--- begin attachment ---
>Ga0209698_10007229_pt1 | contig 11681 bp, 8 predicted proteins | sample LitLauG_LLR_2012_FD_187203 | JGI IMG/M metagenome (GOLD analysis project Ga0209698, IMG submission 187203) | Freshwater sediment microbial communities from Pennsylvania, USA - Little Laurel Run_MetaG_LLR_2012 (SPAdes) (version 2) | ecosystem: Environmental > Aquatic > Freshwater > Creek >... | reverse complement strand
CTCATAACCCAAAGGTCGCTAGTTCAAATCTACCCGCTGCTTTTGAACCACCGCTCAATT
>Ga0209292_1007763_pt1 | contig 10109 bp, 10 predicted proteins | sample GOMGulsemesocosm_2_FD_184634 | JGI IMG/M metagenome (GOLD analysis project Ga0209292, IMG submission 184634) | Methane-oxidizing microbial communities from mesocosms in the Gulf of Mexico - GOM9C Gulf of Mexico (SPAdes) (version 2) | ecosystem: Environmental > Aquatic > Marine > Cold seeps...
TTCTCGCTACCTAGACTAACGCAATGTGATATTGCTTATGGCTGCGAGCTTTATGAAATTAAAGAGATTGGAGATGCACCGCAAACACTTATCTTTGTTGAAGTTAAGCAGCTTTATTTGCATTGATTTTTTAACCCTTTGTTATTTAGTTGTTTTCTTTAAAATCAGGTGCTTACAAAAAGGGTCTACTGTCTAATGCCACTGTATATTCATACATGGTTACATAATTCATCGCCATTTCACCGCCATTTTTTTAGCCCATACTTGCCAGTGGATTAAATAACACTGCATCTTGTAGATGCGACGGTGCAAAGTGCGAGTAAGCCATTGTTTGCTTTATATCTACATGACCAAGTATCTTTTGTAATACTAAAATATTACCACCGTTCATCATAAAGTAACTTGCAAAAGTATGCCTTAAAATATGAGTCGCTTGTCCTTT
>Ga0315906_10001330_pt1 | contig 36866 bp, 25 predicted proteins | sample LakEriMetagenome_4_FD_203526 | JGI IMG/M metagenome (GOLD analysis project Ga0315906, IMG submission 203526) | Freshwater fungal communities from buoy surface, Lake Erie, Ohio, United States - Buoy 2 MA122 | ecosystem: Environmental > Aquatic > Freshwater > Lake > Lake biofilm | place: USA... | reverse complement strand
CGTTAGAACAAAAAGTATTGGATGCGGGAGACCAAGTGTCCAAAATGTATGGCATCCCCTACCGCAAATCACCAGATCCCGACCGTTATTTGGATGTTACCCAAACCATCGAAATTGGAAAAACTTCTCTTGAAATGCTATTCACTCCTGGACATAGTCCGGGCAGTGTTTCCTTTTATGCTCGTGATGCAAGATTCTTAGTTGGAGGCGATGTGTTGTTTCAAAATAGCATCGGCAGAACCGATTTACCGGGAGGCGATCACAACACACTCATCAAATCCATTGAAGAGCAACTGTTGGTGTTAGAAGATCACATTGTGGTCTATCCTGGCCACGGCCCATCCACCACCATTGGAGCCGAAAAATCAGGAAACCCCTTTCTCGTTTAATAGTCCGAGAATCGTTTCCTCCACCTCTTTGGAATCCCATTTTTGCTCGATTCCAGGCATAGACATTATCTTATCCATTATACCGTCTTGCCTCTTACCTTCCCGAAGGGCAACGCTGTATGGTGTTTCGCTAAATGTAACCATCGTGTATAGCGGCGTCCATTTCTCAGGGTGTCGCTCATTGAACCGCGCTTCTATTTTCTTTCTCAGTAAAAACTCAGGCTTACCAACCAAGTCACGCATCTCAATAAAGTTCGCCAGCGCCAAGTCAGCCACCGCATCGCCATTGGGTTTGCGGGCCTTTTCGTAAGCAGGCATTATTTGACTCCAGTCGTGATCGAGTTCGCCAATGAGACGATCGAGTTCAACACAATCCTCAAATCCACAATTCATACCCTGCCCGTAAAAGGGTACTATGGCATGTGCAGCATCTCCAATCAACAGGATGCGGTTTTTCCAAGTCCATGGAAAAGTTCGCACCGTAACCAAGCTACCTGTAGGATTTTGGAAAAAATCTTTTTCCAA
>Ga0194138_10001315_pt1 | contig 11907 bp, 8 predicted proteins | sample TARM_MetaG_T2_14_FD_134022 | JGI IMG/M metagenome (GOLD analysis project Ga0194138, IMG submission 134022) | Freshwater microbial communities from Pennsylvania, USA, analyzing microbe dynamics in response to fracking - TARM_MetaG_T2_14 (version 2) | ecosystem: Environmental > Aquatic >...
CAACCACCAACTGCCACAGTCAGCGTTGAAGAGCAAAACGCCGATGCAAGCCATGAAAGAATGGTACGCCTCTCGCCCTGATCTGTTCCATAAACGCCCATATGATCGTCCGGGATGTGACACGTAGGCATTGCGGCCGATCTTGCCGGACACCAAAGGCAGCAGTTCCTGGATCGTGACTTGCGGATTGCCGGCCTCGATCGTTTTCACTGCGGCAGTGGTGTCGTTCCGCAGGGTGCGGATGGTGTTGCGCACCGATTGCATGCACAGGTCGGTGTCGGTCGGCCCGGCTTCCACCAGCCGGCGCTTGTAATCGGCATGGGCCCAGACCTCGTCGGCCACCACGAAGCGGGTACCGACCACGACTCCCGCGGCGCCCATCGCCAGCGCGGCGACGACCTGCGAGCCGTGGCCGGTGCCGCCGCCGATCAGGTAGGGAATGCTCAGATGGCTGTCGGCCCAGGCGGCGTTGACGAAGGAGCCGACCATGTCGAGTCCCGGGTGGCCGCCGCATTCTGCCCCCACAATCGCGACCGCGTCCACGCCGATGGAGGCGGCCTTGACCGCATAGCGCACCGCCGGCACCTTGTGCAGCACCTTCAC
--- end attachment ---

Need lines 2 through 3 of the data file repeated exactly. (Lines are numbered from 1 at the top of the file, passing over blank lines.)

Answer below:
CTCATAACCCAAAGGTCGCTAGTTCAAATCTACCCGCTGCTTTTGAACCACCGCTCAATT
>Ga0209292_1007763_pt1 | contig 10109 bp, 10 predicted proteins | sample GOMGulsemesocosm_2_FD_184634 | JGI IMG/M metagenome (GOLD analysis project Ga0209292, IMG submission 184634) | Methane-oxidizing microbial communities from mesocosms in the Gulf of Mexico - GOM9C Gulf of Mexico (SPAdes) (version 2) | ecosystem: Environmental > Aquatic > Marine > Cold seeps...